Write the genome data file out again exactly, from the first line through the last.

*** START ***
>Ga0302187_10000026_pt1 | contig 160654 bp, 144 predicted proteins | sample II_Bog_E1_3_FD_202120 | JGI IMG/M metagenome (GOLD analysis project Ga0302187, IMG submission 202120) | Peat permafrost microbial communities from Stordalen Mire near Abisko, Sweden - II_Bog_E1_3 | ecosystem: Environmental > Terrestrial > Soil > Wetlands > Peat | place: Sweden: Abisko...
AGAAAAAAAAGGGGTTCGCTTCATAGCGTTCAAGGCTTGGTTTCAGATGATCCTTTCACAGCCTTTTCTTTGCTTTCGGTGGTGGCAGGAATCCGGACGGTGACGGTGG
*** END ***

>Ga0302187_10000026_pt1 | contig 160654 bp, 144 predicted proteins | sample II_Bog_E1_3_FD_202120 | JGI IMG/M metagenome (GOLD analysis project Ga0302187, IMG submission 202120) | Peat permafrost microbial communities from Stordalen Mire near Abisko, Sweden - II_Bog_E1_3 | ecosystem: Environmental > Terrestrial > Soil > Wetlands > Peat | place: Sweden: Abisko...
AGAAAAAAAAGGGGTTCGCTTCATAGCGTTCAAGGCTTGGTTTCAGATGATCCTTTCACAGCCTTTTCTTTGCTTTCGGTGGTGGCAGGAATCCGGACGGTGACGGTGG